You can help manage bear attractants by:

  • Storing garbage, recyclables and compost in a secure building.

  • Slanting non bear attractants (fruit trees, berry bushes, vegetable gardens).

  • Removing bird feeders during bear season.

  • Burning barbecues clean and removing all grease and food scraps after every use.

  • Feeding pets inside and storing pet food indoors (note that porches are not usually bear-proof).

  • Using non-citronella products to ward off insects.

  • Using an aluminum hot tub cover.

  • Using a bear-proof composter or dropping off compost at the municipal waste deposit sites.

  • Cleaning up any fallen fruit. If you are on vacation ask a friend or neighbour to collect fruit.

  • Keeping lawns mowed and weeded (grasses, dandelions and clover are natural bear foods).

A ​TRUE STORY:

......... a bear accessed attractants on Piccolo Drive only a few days away from hibernation time, and kept returning. Ultimately that bear, Charlie, was destroyed. He was a long time local Whistler golf course bear and because the attractants were not properly stored Charlie was killed. sad

 

Even if you did not come to Whistler to see bears, it is very likely that you will encounter one on your hike, bike riding trip, walk with your dog or in your tent near the berry bushes!

 

Photo Credit: Tourism Whistler/ Chad Chomlack

Tips to keep yourself and bears safe:

  • Ride, run, hike, or walk in groups whenever possible. Keep your group close together and talk loudly, if you see fresh signs of bears (scat, tracks, claw marks on trees, overturned logs) nearby. Bears should avoid you, if they know you are in the area.

  • Carry bear spray and know how to use it.

  • Keep all dogs on leash. Dogs can provoke defensive behavior in bears. Mountain bikers should leave dogs at home.  Dogs can provoke defensive behaviors in bears, because they move quickly and can trigger a pursuit. Bears can run fast, up to 48 kilometres per hour. The world's fastest human sprinter, Usain Bolt, can only reach 43 kilometres per hour at top speed.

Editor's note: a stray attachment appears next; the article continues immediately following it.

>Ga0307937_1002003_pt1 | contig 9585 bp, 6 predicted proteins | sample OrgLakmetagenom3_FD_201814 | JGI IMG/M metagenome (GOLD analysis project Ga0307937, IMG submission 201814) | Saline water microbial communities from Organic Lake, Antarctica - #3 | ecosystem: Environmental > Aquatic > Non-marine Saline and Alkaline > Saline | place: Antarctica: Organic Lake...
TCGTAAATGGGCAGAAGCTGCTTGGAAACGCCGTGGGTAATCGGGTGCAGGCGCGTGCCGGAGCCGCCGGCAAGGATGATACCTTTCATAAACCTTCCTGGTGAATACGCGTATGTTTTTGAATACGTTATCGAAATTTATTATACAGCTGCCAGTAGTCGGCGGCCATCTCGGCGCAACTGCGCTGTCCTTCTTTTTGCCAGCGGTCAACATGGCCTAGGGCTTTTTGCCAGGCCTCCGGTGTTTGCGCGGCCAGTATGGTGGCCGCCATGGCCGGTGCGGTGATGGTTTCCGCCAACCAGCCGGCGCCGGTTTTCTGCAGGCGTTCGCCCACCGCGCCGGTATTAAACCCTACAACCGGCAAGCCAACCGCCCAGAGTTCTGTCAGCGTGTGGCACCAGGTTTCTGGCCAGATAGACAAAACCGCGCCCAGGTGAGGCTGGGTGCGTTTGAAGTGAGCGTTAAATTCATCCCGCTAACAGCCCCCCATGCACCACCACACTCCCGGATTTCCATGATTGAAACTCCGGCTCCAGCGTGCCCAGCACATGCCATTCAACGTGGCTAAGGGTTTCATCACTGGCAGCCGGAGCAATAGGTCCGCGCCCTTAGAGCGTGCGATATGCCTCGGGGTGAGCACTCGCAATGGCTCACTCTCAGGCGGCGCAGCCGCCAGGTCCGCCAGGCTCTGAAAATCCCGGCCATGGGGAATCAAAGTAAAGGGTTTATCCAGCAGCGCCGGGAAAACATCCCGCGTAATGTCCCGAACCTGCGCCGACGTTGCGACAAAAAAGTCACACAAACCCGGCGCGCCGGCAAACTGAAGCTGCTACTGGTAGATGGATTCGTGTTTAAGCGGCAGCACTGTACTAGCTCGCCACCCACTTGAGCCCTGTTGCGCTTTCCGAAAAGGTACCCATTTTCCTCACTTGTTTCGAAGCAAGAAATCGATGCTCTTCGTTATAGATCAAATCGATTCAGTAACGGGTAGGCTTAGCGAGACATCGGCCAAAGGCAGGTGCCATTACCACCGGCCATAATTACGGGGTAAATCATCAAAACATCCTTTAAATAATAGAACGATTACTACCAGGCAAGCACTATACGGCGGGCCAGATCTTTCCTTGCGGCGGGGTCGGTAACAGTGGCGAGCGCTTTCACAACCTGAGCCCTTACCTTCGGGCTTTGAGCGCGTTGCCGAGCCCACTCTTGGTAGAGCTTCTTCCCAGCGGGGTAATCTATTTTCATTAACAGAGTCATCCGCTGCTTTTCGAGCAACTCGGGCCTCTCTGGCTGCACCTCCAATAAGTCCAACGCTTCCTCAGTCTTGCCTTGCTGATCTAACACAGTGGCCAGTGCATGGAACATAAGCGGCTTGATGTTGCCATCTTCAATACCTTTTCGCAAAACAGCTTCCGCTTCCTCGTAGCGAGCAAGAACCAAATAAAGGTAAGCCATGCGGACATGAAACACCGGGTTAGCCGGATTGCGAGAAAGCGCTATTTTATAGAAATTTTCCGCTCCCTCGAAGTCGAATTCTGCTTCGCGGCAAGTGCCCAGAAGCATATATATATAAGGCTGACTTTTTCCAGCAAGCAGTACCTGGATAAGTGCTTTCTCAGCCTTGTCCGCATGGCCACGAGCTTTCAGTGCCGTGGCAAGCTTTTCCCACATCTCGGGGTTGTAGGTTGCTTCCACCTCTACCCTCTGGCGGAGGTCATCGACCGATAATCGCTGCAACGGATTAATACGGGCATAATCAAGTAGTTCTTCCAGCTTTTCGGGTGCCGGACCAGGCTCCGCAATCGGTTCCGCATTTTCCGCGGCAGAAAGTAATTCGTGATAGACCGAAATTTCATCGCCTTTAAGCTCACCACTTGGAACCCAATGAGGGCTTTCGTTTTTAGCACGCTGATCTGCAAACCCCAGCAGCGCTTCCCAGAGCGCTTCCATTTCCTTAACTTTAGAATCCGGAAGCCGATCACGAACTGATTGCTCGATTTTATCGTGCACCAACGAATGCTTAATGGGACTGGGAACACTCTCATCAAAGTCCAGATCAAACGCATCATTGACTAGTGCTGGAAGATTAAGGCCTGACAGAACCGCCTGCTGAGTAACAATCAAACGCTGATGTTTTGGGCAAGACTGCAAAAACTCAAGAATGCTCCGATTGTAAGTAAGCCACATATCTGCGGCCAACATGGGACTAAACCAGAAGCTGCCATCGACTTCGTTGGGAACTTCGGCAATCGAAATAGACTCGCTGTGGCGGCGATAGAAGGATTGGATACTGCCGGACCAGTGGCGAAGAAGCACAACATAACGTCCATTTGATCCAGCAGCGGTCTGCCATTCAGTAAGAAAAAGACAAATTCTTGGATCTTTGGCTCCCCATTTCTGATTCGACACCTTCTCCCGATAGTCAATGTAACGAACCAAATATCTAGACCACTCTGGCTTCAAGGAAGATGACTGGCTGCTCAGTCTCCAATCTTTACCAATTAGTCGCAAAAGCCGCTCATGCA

• Be aware that mountain bikers put themselves at higher risk for a bear encounter, because they move quickly down a trail and are relatively quiet. Make noise if you are biking.

  • Take your earbuds out; remain alert and listen for signs of a bear in the area.

  • Creeks and rivers can muffle sounds and make it harder for you to hear an approaching bear. They also make it harder for the bear to hear you, so make extra noise when using trails near running water.

  • On trails with limited visibility, use extra caution and make more noise to avoid surprising a bear.

  • When camping, remember that anything scented will attract bears such as: good, condiments, parfume, tooth paste, insect spray, gas or oil containers, sun-lotion, pet foods, coolers (full or empty), soap, dish soap – store ALL food and wildlife attractants (including scented lip balms) in the animal-proof facilities provided. If no facilities exist hang your food and garbage between two trees at a minimum of four metres off the ground and one metre from each tree. 

  • If you see a bear while you are driving, slow down, but do not impede traffic flow or stop to view bears. Stopping on a road creates unsafe driving conditions and can stress a bear by disrupting its eating pattern.

Report bear sightings in residential areas by phoning the BC Conservation Officer Service (COS) at 1-877-952-7277 or 604-905-BEAR. Whistler Conservation Officers are notified daily about sightings and immediately in emergencies.

 

LEARN MORE:

  • Bear Encounter & How To Handle Them: go here

  • How To Distinguish Black Bear from Grizzly Bear: go here

  • Understand Bears’ Behaviour: go here

  • Bear Myths: go here

Photo Credit:Whistler Photo Safaris/Jason Coleman’